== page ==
Starring: Barbara Stanwyck, Van Heflin, Lizabeth Scott & Kirk Douglas
Director: Lewis Milestone
In The Strange Love Of Martha Ivers, relationships formed in childhood lead to murder and obsessive love. The wealthy Martha Ivers (Stanwyck) is the prime mover of the small Pennsylvania town of Iverston. Martha lives in a huge mansion with her DA husband, Walter O'Neil (Douglas), an alcoholic weakling. No one knows just why Martha and Walter tolerate one another....but Sam Masterson (Heflin), an Iverstown boy who returns to town, may just have a clue. At least that's what Martha thinks when Sam asks Walter to intervene in the case of Toni Marachek (Scott), who has been unjustly imprisoned. It seems that, as a young boy, Sam was in the vicinity when Martha's rich aunt met with her untimely demise. What does Sam know? And what dark, horrible secret binds Martha and Walter together? Directed by Lewis Milestone, and based on John Patrick's Oscar-nominated original story, Love Lies Bleeding, this movie creates in Martha a unique and interesting, driven, obsessed, and spoiled character, but one not without sympathy. Stanwyck is outstanding as Martha, with her predatory smile and sharp, manicured nails. Douglas is surprisingly convincing as a lost, sad, weak man, who loves his wife, but is unable to gain her respect. This movie eventually lapsed into public domain and became a ubiquitous presence on cable television.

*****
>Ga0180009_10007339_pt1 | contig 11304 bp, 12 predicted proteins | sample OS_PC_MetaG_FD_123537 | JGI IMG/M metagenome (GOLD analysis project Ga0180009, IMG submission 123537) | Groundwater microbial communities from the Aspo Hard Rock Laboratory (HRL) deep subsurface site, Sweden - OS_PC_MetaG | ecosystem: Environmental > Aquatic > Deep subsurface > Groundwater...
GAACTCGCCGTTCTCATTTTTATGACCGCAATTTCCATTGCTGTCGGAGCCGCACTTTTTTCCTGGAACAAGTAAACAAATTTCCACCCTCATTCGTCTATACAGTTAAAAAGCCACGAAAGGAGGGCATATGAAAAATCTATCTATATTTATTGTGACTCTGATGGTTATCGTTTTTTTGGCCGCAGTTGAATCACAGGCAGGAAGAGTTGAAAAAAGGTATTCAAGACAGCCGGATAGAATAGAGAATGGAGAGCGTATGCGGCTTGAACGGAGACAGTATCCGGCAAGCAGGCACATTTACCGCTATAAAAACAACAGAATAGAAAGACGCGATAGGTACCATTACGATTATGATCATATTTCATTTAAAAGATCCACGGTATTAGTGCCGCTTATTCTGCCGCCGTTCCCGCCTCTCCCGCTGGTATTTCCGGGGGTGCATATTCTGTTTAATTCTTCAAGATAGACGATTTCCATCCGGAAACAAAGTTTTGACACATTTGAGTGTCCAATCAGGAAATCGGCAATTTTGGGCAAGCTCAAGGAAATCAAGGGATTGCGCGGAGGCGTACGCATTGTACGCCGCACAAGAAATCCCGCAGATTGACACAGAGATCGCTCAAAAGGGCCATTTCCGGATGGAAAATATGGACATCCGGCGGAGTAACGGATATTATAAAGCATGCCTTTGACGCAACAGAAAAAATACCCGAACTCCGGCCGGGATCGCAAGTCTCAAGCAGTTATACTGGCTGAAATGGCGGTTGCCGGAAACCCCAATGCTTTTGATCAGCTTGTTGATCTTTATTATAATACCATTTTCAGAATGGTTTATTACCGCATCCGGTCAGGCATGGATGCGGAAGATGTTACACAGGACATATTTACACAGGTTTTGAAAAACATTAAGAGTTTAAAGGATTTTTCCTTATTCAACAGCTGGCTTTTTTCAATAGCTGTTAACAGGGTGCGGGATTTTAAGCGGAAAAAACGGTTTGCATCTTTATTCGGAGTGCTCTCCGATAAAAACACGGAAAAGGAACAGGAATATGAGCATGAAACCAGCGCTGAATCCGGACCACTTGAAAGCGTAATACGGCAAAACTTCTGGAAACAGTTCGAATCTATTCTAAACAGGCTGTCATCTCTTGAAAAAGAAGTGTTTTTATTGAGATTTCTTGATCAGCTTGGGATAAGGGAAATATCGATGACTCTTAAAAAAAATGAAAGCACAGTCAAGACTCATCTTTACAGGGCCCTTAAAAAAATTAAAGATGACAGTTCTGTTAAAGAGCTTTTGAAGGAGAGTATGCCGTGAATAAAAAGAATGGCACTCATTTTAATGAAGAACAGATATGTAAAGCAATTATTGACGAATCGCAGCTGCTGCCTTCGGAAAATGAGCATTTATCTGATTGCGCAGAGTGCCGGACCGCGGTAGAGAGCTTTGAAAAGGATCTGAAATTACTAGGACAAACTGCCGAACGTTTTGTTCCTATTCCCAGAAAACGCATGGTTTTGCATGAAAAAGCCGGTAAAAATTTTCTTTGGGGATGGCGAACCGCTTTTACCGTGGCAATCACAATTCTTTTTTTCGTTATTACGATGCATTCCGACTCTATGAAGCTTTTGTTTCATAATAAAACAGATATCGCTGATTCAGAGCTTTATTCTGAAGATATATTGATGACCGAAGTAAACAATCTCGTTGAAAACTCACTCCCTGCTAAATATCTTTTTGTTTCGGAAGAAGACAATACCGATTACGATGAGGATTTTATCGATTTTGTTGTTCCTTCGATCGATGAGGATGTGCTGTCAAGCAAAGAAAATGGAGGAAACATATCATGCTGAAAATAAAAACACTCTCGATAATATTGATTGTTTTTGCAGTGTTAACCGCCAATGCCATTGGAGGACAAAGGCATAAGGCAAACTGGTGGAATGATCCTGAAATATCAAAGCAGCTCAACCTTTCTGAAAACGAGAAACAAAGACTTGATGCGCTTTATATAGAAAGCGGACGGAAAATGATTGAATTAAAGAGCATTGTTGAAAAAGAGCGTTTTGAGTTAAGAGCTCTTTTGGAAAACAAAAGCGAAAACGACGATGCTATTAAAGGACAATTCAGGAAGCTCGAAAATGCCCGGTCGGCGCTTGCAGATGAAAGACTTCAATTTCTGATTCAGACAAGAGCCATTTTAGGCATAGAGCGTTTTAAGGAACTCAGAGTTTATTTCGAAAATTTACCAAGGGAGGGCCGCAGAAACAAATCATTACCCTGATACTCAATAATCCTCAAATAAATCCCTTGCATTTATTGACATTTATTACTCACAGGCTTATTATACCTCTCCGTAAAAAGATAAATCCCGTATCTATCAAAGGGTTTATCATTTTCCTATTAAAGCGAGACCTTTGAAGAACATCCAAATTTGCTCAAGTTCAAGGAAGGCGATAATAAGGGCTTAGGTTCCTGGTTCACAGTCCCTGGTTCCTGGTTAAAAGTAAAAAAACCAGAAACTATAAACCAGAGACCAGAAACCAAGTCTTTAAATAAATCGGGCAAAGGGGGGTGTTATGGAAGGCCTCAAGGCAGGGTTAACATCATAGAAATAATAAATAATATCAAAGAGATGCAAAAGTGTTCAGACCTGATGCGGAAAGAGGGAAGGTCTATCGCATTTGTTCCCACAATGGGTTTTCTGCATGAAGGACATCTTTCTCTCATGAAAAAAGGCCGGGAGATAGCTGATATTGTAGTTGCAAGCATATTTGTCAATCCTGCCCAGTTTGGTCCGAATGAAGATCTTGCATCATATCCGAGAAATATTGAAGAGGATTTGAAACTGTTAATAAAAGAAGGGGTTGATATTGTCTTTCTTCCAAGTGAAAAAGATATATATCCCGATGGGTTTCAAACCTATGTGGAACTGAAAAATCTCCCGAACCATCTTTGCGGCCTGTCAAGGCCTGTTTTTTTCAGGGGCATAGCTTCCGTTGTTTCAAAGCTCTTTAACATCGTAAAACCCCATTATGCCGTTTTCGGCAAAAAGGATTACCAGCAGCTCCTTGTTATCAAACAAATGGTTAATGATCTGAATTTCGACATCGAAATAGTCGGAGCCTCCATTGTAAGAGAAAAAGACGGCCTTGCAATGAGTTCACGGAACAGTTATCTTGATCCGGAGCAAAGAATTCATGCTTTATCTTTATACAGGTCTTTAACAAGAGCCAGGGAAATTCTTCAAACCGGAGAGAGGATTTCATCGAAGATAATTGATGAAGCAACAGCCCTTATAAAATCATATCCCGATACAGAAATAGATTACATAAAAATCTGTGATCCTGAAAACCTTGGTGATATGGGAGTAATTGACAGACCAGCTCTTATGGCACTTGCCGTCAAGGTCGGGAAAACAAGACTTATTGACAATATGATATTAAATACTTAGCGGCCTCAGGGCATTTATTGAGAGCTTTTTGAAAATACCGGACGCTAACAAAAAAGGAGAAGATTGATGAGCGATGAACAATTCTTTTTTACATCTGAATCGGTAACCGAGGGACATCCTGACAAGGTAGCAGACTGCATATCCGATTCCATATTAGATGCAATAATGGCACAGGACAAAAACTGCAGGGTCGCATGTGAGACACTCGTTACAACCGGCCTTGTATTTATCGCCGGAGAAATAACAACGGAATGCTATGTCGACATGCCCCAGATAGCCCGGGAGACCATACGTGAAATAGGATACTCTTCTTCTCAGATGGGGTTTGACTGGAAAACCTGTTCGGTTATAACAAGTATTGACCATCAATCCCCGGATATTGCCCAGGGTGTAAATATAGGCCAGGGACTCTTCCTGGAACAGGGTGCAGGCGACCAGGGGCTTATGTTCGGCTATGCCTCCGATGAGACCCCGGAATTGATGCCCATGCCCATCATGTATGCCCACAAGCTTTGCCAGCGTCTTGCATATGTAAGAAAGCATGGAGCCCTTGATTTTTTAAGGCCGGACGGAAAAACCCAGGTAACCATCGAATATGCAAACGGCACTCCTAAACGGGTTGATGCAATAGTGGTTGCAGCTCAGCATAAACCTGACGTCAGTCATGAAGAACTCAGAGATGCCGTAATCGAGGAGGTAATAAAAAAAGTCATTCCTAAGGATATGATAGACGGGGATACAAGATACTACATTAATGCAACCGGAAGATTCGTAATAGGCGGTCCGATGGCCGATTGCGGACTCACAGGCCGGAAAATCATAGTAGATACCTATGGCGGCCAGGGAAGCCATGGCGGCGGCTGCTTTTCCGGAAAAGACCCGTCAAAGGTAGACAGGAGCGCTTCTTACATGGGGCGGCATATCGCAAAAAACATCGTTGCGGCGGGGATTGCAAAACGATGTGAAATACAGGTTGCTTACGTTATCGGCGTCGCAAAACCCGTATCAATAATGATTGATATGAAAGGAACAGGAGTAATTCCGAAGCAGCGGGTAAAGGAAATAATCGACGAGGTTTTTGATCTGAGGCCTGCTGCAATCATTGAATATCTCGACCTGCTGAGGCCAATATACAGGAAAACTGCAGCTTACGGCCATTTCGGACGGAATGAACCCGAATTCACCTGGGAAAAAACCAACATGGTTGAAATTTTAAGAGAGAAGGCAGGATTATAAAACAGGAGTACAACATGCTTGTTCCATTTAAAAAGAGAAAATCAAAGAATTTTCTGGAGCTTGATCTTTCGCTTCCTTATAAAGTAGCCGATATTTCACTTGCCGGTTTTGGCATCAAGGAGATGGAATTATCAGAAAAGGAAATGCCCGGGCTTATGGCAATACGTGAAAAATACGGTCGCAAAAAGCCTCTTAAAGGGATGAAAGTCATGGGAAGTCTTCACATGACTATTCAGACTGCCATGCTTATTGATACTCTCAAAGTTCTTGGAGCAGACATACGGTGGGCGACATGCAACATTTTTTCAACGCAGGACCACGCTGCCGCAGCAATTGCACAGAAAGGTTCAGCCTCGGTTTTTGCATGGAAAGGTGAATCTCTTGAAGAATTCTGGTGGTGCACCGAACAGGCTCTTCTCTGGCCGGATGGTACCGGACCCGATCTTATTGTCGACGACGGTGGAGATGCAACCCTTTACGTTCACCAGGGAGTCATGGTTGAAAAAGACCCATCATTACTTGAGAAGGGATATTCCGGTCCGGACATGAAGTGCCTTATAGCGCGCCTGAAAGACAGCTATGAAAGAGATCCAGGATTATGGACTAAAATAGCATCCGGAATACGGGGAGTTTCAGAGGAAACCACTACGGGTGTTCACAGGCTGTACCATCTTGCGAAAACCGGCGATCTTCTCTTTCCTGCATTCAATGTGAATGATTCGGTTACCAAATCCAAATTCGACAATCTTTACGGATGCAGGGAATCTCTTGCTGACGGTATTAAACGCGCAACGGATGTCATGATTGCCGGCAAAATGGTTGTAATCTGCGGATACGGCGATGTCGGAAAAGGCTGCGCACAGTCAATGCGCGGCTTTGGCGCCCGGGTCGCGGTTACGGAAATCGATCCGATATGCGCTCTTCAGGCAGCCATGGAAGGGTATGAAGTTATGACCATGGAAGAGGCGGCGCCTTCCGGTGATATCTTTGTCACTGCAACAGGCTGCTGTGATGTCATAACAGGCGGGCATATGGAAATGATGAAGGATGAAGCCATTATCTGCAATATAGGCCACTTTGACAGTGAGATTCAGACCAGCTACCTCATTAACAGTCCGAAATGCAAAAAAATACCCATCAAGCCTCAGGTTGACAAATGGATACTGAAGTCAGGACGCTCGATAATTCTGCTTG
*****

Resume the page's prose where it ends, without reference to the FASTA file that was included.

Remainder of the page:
Something of a warm-up for the later The File on Thelma Jordon, The Strange Love of Martha Ivers mixes obsession, desire, delusion, ambition, and fear into a fascinating and enthralling tangle. Unusual for a movie of its period, it's fairly sophisticated in dealing with what is, at heart, a "sick" relationship between Martha Ivers (Stanwyck) and Walter O'Neil (Douglas), and demonstrating how easily a person (Sam Masterson [Heflin]) can get sucked into one. Fortunately for Masterson, he gets out in time, but it's a pretty narrow escape. Ivers is a remarkably tense film, although it's a tension that tends to linger beneath the surface; this is appropriate, as it reflects the turmoil and anxiety that lies under the calm surface of Ivers' and O'Neil's lives. That tension gives the film its life and strange vibrancy, and gives snap to even mundane scenes. There are some problems, notably the fact that the creators don't really seem to have a grasp on Masterson's motivation after the idea of blackmail enters the picture. Is he really interested in the money or is it a plot to get to the bottom of the Martha mystery? But the compelling, multi-layered performances of the stars (including Scott) more than make up for the few flaws in the script. (117 mins.)
My Rating: ***1/2